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Data for: Adaptive, maladaptive, neutral, or absent plasticity: Hidden caveats of reaction norms

Cite this dataset

Eriksson, Martin; Kinnby, Alexandra; De Wit, Pierre; Rafajlović, Marina (2022). Data for: Adaptive, maladaptive, neutral, or absent plasticity: Hidden caveats of reaction norms [Dataset]. Dryad.


Adaptive phenotypic plasticity may improve the response of individuals when faced with new environmental conditions. Typically, empirical evidence for plasticity is based on phenotypic reaction norms obtained in reciprocal transplant experiments. In such experiments, individuals from their native environment are transplanted into a different environment, and a number of trait values, potentially implicated in individuals’ response to the new environment, are measured. However, the interpretations of reaction norms may differ depending on the nature of the assessed traits, which may not be known beforehand. For example, for traits that contribute to local adaptation, adaptive plasticity implies non-zero slopes of reaction norms. By contrast, for traits that are correlated to fitness, high tolerance to different environments (possibly due to adaptive plasticity in traits that contribute to adaptation) may, instead, result in flat reaction norms. Here we investigate reaction norms for adaptive versus fitness-correlated traits, and how they may affect the conclusions regarding the contribution of plasticity. To this end, we first simulate range expansion along an environmental gradient where plasticity evolves to different values locally and then perform reciprocal transplant experiments in silico. We show that reaction norms alone cannot inform us whether the assessed trait exhibits locally adaptive, maladaptive, neutral or no plasticity, without any additional knowledge of the traits assessed and species’ biology. We use the insights from the model to analyse and interpret empirical data from reciprocal transplant experiments involving the marine isopod Idotea balthica sampled from two geographical locations with different salinities, concluding that the low-salinity population likely has reduced adaptive plasticity relative to the high-salinity population. Overall, we conclude that, when interpreting results from reciprocal transplant experiments, it is necessary to consider whether traits assessed are locally adaptive with respect to the environmental variable accounted for in the experiments, or correlated to fitness.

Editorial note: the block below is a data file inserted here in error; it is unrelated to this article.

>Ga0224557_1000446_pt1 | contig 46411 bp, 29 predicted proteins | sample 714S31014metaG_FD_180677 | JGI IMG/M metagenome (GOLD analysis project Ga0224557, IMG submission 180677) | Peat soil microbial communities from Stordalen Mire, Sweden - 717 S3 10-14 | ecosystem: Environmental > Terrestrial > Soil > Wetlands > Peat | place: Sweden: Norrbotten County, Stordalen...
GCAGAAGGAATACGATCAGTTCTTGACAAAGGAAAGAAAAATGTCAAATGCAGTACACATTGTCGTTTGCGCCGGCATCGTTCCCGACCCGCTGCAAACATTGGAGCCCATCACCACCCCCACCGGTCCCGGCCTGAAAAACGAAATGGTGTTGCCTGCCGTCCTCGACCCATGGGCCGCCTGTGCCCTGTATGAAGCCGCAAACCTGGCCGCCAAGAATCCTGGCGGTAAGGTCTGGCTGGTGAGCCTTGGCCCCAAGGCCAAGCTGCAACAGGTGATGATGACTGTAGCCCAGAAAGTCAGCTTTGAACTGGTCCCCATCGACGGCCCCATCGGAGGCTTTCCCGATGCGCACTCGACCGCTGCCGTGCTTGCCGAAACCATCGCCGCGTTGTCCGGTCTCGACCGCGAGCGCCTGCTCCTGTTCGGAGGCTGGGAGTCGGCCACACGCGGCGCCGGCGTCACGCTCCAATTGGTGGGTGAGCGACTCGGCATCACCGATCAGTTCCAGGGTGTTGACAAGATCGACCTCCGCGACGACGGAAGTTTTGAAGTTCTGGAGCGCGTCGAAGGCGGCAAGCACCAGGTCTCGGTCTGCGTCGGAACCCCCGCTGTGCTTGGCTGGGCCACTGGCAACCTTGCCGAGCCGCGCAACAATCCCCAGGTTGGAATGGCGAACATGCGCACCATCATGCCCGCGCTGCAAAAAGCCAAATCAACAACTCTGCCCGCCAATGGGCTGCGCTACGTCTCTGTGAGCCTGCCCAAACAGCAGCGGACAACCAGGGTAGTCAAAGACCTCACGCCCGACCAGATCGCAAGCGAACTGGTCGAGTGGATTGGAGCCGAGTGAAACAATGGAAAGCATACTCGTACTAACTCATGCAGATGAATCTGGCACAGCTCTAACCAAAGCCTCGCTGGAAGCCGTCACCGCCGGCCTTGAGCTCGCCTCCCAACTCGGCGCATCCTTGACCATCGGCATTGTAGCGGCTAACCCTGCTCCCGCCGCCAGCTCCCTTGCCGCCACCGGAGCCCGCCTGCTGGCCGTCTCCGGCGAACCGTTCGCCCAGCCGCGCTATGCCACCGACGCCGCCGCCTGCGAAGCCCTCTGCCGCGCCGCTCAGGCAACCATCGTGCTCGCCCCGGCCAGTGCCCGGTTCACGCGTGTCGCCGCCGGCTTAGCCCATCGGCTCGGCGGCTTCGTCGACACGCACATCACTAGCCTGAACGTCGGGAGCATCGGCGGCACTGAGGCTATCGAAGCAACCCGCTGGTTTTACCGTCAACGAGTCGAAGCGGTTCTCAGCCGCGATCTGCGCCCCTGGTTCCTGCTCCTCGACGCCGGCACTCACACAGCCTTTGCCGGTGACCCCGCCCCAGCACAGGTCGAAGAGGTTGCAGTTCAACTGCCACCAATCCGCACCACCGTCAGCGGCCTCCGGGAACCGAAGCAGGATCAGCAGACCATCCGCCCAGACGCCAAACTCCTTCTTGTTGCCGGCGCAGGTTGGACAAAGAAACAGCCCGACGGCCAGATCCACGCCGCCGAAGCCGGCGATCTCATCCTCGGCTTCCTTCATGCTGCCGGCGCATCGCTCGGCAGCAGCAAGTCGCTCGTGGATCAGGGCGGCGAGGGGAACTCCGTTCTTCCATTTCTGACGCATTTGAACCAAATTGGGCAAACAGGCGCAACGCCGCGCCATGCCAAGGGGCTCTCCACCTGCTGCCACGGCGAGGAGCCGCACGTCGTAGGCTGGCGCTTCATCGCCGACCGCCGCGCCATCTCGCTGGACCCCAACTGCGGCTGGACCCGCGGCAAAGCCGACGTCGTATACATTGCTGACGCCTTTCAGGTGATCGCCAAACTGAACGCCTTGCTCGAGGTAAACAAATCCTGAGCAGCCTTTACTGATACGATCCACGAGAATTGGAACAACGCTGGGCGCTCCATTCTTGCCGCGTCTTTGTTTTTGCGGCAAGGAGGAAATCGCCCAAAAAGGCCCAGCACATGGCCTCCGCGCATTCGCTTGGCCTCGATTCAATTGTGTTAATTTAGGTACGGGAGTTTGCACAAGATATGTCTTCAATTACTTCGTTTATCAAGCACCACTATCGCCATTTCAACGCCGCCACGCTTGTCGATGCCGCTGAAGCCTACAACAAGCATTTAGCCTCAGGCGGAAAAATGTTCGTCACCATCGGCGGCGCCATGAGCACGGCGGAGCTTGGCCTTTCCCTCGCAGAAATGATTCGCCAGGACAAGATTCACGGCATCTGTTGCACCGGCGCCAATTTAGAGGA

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Swedish Research Council for Environment Agricultural Sciences and Spatial Planning

Hasselblad Foundation, Award: 2019-00882

Swedish Research Council